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dc.contributor.authorRose, Kevin
dc.contributor.authorHamilton, David P.
dc.contributor.authorWilliamson, CE
dc.contributor.authorMcBride, Chris G.
dc.contributor.authorFischer, JM
dc.contributor.authorOlson, MH
dc.contributor.authorSaros, JE
dc.contributor.authorAllan, Mathew Grant
dc.contributor.authorCabrol, N
dc.date.accessioned2014-12-10T01:20:04Z
dc.date.available2014-07
dc.date.available2014-12-10T01:20:04Z
dc.date.issued2014
dc.identifier.citationRose, K., Hamilton, D. P., Williamson, C., McBride, C. G., Fischer, J., Olson, M., … Cabrol, N. (2014). Light attenuation characteristics of glacially-fed lakes. Journal of Geophysical Research: Biogeosciences, 119(7), 1446–1457. http://doi.org/10.1002/2014JG002674en
dc.identifier.issn2169-8953
dc.identifier.urihttps://hdl.handle.net/10289/8942
dc.description.abstractTransparency is a fundamental characteristic of aquatic ecosystems and is highly responsive to changes in climate and land use. The transparency of glacially-fed lakes may be a particularly sensitive sentinel characteristic of these changes. However, little is known about the relative contributions of glacial flour versus other factors affecting light attenuation in these lakes. We sampled 18 glacially-fed lakes in Chile, New Zealand, and the U.S. and Canadian Rocky Mountains to characterize how dissolved absorption, algal biomass (approximated by chlorophyll a), water, and glacial flour contributed to attenuation of ultraviolet radiation (UVR) and photosynthetically active radiation (PAR, 400–700 nm). Variation in attenuation across lakes was related to turbidity, which we used as a proxy for the concentration of glacial flour. Turbidity-specific diffuse attenuation coefficients increased with decreasing wavelength and distance from glaciers. Regional differences in turbidity-specific diffuse attenuation coefficients were observed in short UVR wavelengths (305 and 320 nm) but not at longer UVR wavelengths (380 nm) or PAR. Dissolved absorption coefficients, which are closely correlated with diffuse attenuation coefficients in most non-glacially-fed lakes, represented only about one quarter of diffuse attenuation coefficients in study lakes here, whereas glacial flour contributed about two thirds across UVR and PAR. Understanding the optical characteristics of substances that regulate light attenuation in glacially-fed lakes will help elucidate the signals that these systems provide of broader environmental changes and forecast the effects of climate change on these aquatic ecosystems.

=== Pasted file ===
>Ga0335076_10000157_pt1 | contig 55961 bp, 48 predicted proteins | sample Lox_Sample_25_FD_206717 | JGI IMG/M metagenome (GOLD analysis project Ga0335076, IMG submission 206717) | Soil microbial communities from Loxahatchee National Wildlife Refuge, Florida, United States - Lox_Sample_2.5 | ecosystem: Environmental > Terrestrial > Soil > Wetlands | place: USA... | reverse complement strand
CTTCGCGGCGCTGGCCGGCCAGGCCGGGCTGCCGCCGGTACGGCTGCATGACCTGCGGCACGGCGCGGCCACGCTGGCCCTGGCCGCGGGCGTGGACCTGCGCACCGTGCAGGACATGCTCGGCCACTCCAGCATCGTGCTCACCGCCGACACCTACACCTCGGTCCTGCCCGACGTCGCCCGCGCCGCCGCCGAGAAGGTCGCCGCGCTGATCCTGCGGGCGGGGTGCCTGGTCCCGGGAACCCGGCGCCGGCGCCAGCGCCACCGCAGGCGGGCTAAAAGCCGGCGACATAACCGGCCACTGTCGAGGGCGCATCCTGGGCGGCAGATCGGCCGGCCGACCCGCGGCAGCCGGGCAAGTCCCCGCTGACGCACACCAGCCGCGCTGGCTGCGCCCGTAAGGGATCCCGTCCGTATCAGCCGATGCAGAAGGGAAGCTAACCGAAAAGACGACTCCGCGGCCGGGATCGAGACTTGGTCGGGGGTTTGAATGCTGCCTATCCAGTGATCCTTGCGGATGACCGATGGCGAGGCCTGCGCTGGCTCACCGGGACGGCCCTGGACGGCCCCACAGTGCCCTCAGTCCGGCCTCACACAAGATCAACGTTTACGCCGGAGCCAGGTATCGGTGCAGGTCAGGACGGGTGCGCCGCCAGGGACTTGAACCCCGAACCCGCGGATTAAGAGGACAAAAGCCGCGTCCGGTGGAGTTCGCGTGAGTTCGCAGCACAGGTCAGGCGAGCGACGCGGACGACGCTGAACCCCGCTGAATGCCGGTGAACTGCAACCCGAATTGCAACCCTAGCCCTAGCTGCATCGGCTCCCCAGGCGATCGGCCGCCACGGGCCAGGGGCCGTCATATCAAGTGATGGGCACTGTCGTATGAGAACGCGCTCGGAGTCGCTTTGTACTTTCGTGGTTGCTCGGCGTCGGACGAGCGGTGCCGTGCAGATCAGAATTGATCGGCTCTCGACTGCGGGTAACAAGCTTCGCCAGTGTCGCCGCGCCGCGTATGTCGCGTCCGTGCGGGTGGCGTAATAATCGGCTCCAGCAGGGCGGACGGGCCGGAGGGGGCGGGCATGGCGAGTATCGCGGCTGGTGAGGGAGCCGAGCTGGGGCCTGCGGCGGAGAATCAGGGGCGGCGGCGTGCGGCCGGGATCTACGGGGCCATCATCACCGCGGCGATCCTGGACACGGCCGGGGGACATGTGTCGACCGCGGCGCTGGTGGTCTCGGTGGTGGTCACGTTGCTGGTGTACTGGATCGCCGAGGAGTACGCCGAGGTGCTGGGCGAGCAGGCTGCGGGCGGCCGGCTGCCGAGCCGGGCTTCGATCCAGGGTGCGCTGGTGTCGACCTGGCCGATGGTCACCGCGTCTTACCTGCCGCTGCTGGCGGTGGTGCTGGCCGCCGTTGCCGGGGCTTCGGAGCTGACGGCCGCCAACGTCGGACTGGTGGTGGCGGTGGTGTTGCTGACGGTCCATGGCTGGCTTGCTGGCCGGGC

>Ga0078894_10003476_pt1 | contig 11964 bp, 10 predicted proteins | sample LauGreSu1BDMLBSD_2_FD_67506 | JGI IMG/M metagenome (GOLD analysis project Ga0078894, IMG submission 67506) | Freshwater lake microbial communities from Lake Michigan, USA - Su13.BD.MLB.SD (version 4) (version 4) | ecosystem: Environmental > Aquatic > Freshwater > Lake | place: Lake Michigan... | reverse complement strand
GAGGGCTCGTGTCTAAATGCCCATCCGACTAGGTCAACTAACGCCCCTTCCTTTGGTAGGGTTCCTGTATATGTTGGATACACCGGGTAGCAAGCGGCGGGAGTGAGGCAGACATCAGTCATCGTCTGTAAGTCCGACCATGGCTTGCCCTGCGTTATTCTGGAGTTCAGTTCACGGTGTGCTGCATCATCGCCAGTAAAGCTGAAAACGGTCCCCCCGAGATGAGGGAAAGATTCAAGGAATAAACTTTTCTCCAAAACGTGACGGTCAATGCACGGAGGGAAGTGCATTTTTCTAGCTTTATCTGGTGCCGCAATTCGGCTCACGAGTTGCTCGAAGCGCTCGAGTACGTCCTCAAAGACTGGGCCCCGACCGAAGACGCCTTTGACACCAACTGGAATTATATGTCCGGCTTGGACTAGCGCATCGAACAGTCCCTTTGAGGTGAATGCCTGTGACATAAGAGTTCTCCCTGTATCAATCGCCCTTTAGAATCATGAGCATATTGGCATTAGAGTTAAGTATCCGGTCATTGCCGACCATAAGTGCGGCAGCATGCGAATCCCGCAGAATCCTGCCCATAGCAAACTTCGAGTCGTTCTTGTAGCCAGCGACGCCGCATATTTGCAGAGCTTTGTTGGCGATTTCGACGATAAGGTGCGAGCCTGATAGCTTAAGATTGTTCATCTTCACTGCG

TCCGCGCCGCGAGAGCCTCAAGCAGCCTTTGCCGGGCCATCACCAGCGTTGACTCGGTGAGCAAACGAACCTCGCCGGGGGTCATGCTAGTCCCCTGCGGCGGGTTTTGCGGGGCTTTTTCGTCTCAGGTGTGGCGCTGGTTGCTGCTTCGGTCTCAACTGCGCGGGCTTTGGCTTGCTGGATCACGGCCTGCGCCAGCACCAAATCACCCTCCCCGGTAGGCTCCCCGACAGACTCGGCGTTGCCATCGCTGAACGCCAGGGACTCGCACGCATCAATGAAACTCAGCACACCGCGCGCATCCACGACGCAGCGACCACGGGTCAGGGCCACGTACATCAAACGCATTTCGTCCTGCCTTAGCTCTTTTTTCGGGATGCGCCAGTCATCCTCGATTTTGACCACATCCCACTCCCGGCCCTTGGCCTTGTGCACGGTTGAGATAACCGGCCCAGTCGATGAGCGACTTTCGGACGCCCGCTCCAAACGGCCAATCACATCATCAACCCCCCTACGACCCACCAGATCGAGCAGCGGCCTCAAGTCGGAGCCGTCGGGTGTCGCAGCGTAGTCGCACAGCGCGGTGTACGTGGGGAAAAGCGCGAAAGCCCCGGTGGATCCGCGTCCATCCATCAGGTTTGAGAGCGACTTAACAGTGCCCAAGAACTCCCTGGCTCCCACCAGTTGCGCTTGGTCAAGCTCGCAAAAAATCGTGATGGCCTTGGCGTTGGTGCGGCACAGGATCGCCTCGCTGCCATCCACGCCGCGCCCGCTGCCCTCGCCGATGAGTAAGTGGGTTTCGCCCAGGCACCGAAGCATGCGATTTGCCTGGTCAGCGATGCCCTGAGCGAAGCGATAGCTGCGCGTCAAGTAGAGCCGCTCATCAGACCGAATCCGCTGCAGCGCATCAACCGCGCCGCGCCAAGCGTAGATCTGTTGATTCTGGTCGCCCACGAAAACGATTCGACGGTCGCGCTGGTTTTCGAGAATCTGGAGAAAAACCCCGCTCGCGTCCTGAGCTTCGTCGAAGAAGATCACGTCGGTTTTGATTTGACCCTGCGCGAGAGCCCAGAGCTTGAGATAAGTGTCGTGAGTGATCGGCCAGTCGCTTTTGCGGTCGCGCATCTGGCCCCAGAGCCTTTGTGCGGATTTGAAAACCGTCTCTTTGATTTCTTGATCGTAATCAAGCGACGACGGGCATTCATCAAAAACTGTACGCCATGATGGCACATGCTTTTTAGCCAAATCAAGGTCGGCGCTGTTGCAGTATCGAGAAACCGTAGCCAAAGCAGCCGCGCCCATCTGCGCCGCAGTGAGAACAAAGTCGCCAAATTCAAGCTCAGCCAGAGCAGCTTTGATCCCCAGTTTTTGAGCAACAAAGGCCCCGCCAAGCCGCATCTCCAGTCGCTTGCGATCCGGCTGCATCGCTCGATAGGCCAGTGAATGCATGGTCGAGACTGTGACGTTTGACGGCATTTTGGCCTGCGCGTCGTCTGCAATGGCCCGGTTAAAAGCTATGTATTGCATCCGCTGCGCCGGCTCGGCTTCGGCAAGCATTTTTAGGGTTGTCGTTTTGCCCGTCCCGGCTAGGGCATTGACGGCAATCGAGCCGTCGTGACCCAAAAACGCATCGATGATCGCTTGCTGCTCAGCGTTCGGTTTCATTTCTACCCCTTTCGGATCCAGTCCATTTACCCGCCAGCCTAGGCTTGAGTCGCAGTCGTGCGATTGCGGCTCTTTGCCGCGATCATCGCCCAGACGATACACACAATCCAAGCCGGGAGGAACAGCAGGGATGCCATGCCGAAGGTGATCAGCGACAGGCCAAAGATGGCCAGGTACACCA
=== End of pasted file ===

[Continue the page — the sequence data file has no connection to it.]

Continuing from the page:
dc.format.mimetypeapplication/pdf
dc.languageaa
dc.language.isoen
dc.publisherAmerican Geophysical Union
dc.rightsThis article is published in the Journal of Geophysical Research: Biogeosciences. © 2014 American Geophysical Union.
dc.titleLight attenuation characteristics of glacially-fed lakes
dc.typeJournal Article
dc.identifier.doi10.1002/2014JG002674
dc.relation.isPartOfJournal of Geophysical Research: Biogeosciences
pubs.begin-page1446
pubs.elements-id84682
pubs.end-page1457
pubs.issue7
pubs.volume119


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